I suppose I accepted that a more interesting course through life was not available to the likes of me. Those who are fortunate enough to ask themselves "what kinds of things do I find interesting?" or "what would my perfect job be?" and to then use these answers to formulate a life which is compatible with capitalist society, are not in the same socioeconomic boat as me. This is not to say that I'm deprived and disadvantaged, but merely that I'm incredibly pragmatic and quite unwilling to risk a decline in my living standards, back to a time when I was sleeping rough and the most pressing question of each day was: where shall I sleep to stay dry and keep me safe from violence and robbery?

So, my 4-year writing project began. I scratched my itch as best as I could with the facilities at my disposal. I have written and published as if I am one of those entitled brats who gets to spend their time choosing from an almost unlimited menu of very pleasant options, because their socioeconomic circumstances protect them from the peril of destitution.

I'm still surprisingly far from ever being able to ask myself "what would I like to study?" or "what is my dream job?" but the vast majority of us will never be fortunate enough to be able to do anything other than suffer the coercion of capitalism, and to do unpleasant things in order to survive.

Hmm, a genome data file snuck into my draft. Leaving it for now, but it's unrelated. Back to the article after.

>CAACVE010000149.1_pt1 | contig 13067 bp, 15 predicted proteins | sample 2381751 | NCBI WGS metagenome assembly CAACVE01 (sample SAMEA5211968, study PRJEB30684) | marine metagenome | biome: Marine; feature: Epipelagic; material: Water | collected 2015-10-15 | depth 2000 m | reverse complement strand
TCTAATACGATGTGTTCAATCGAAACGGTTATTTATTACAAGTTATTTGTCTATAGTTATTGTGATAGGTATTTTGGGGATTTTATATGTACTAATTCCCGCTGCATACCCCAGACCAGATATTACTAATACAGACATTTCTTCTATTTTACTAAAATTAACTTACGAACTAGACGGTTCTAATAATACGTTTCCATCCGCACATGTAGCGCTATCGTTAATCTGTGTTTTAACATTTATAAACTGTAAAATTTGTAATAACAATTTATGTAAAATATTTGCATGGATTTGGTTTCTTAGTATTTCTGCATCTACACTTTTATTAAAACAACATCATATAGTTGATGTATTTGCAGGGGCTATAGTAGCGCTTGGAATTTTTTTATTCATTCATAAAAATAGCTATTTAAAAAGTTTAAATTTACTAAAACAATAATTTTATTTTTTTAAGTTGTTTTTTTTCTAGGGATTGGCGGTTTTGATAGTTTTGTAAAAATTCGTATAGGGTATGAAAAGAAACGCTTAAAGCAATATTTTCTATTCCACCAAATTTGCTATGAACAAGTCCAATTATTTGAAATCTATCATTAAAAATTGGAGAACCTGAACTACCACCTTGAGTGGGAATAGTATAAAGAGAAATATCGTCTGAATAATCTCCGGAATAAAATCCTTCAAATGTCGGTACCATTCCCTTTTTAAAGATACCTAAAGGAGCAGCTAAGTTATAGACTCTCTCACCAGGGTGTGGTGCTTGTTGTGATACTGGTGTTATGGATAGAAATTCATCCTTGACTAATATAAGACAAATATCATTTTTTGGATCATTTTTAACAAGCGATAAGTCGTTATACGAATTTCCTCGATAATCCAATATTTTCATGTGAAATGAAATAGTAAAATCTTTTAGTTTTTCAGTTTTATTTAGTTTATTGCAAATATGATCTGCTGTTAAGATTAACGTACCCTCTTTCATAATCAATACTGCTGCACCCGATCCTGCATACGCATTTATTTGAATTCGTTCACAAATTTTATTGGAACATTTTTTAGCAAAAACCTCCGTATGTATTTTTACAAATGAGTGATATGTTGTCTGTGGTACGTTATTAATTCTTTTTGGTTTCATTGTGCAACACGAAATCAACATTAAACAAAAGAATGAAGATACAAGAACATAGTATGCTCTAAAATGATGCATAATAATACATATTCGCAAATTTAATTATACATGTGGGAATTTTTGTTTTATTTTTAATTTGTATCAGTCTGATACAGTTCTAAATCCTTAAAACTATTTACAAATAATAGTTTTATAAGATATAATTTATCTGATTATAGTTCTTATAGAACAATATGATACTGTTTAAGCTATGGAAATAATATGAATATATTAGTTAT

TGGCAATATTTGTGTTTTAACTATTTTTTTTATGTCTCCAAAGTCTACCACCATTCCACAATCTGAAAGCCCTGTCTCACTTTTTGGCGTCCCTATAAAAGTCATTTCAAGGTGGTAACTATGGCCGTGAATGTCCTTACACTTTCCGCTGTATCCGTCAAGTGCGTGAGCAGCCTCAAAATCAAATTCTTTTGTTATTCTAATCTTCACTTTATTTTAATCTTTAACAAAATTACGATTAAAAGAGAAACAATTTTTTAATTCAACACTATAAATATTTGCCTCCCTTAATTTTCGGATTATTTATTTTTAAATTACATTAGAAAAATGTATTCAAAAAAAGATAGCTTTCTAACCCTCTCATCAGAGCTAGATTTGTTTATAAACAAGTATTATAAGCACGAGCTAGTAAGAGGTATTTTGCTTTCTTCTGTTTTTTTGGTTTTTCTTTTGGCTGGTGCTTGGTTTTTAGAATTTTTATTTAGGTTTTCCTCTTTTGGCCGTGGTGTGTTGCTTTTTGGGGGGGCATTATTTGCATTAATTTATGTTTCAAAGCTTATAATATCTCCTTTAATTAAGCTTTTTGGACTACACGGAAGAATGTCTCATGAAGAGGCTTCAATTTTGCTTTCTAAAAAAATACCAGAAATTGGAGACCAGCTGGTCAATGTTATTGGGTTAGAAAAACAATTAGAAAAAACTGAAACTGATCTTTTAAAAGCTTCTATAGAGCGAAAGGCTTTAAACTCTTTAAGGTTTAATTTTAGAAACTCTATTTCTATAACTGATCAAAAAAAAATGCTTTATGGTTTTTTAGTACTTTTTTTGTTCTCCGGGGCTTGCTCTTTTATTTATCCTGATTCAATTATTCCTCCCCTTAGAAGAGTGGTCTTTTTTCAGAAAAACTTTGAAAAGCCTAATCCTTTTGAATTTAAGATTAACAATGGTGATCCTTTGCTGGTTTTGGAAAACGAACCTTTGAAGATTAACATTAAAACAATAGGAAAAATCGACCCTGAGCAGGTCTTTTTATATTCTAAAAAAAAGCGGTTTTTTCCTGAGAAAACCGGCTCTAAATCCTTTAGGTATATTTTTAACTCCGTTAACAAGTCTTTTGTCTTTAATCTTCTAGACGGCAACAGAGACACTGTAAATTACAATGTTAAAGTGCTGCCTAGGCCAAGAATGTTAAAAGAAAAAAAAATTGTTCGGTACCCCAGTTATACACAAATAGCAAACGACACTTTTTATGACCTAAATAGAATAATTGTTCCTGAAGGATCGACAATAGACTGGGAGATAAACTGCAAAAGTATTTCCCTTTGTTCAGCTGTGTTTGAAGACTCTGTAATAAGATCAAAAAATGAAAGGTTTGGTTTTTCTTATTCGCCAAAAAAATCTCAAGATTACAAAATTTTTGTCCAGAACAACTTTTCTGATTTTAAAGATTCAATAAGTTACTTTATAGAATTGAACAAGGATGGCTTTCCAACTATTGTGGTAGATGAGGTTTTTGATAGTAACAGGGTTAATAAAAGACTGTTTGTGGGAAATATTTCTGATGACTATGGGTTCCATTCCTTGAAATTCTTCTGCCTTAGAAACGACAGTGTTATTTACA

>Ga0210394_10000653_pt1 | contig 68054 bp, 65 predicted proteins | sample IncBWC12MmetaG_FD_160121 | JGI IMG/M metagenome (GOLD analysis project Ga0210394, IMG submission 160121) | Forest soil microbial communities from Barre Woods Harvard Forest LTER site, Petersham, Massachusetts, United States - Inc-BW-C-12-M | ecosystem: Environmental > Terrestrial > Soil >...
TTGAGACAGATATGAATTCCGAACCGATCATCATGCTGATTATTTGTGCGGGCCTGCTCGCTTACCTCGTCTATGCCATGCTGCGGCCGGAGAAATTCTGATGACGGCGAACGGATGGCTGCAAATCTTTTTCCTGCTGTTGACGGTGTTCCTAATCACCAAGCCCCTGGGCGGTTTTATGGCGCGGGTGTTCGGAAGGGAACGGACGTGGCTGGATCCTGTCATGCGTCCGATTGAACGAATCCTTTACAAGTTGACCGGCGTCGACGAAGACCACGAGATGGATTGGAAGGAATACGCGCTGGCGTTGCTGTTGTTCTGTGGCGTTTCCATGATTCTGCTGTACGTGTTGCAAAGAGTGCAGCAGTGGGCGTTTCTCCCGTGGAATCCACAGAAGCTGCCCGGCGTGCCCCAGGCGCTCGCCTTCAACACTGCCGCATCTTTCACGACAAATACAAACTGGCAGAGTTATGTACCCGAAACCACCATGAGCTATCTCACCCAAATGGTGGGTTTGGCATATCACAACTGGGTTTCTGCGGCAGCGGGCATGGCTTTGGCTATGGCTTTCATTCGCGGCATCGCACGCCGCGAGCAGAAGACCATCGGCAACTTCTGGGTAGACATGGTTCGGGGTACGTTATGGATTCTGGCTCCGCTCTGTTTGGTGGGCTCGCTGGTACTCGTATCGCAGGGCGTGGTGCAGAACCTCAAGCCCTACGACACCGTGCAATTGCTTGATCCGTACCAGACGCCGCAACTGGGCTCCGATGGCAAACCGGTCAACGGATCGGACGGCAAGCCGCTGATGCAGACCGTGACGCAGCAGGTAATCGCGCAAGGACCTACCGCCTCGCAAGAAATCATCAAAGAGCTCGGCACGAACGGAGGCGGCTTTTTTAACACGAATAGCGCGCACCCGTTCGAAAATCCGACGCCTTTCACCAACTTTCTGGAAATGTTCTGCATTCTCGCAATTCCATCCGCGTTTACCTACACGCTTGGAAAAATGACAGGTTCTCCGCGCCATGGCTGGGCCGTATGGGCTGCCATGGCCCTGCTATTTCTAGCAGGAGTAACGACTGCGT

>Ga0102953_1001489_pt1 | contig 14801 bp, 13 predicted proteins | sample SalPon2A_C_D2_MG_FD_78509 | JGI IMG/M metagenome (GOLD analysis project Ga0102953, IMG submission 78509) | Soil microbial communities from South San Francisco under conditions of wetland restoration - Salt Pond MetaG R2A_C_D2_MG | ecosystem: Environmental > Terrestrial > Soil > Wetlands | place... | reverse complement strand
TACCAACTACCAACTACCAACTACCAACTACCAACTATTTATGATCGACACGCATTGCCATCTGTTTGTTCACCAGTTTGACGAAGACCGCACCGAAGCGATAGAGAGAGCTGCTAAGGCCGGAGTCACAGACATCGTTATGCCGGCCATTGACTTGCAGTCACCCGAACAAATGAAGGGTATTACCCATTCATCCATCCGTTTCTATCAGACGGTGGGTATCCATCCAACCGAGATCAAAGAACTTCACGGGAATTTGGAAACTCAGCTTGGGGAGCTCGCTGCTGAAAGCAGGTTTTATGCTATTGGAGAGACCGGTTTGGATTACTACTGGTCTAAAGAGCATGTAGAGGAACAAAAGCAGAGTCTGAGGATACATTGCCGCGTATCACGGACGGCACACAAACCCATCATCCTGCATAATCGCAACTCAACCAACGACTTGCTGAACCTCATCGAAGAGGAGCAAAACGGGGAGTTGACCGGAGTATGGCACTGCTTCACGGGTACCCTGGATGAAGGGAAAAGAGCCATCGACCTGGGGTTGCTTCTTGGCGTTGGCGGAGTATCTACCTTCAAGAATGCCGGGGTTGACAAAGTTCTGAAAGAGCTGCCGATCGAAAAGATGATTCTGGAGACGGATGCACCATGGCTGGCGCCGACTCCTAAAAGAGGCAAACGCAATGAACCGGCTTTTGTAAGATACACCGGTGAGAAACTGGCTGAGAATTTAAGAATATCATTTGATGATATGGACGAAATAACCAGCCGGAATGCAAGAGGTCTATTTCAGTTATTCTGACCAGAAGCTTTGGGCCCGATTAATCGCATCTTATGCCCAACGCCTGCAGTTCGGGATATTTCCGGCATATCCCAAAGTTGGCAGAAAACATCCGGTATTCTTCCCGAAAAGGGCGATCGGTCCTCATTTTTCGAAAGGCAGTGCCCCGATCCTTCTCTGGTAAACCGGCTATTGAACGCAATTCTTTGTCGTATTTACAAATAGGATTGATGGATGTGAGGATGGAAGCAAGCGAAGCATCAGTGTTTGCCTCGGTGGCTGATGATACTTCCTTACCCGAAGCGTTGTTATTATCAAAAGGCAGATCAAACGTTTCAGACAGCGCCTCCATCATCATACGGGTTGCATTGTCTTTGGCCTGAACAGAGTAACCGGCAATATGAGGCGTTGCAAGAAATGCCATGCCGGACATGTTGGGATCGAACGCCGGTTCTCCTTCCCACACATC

It seems churlish to complain, given that I have certainly been able to feather the nest recently, and I do my complaining in far more pleasant surroundings than a bush in a park, sleeping rough.

Although I'm time poor and nowhere near being financially comfortable enough to feel confident in risking any major alterations in my chosen life course, I am lucky enough to be emerging from an incredibly lengthy period of suffering, in order to shore up life's practical considerations: housing etc.

Theoretically, it's now a matter of months until some very real and tangible results arrive as a result of a very sustained campaign, which has been excruciatingly boring and predictable, with very little freedom of choice.

In conclusion, I appreciate that my situation is fast becoming an enviable one, and soon I will have the freedom to make choices which offer more intellectual nourishment, which has been so lacking during the 4 year period where I simply had to do whatever it took - to suffer - in order to preserve all future opportunities, and avoid any catastrophic life-changing disasters which would force me down another path.

 

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All Is Lost - A Photo Story

12 min read

This is a story about lost causes...

Brushes up well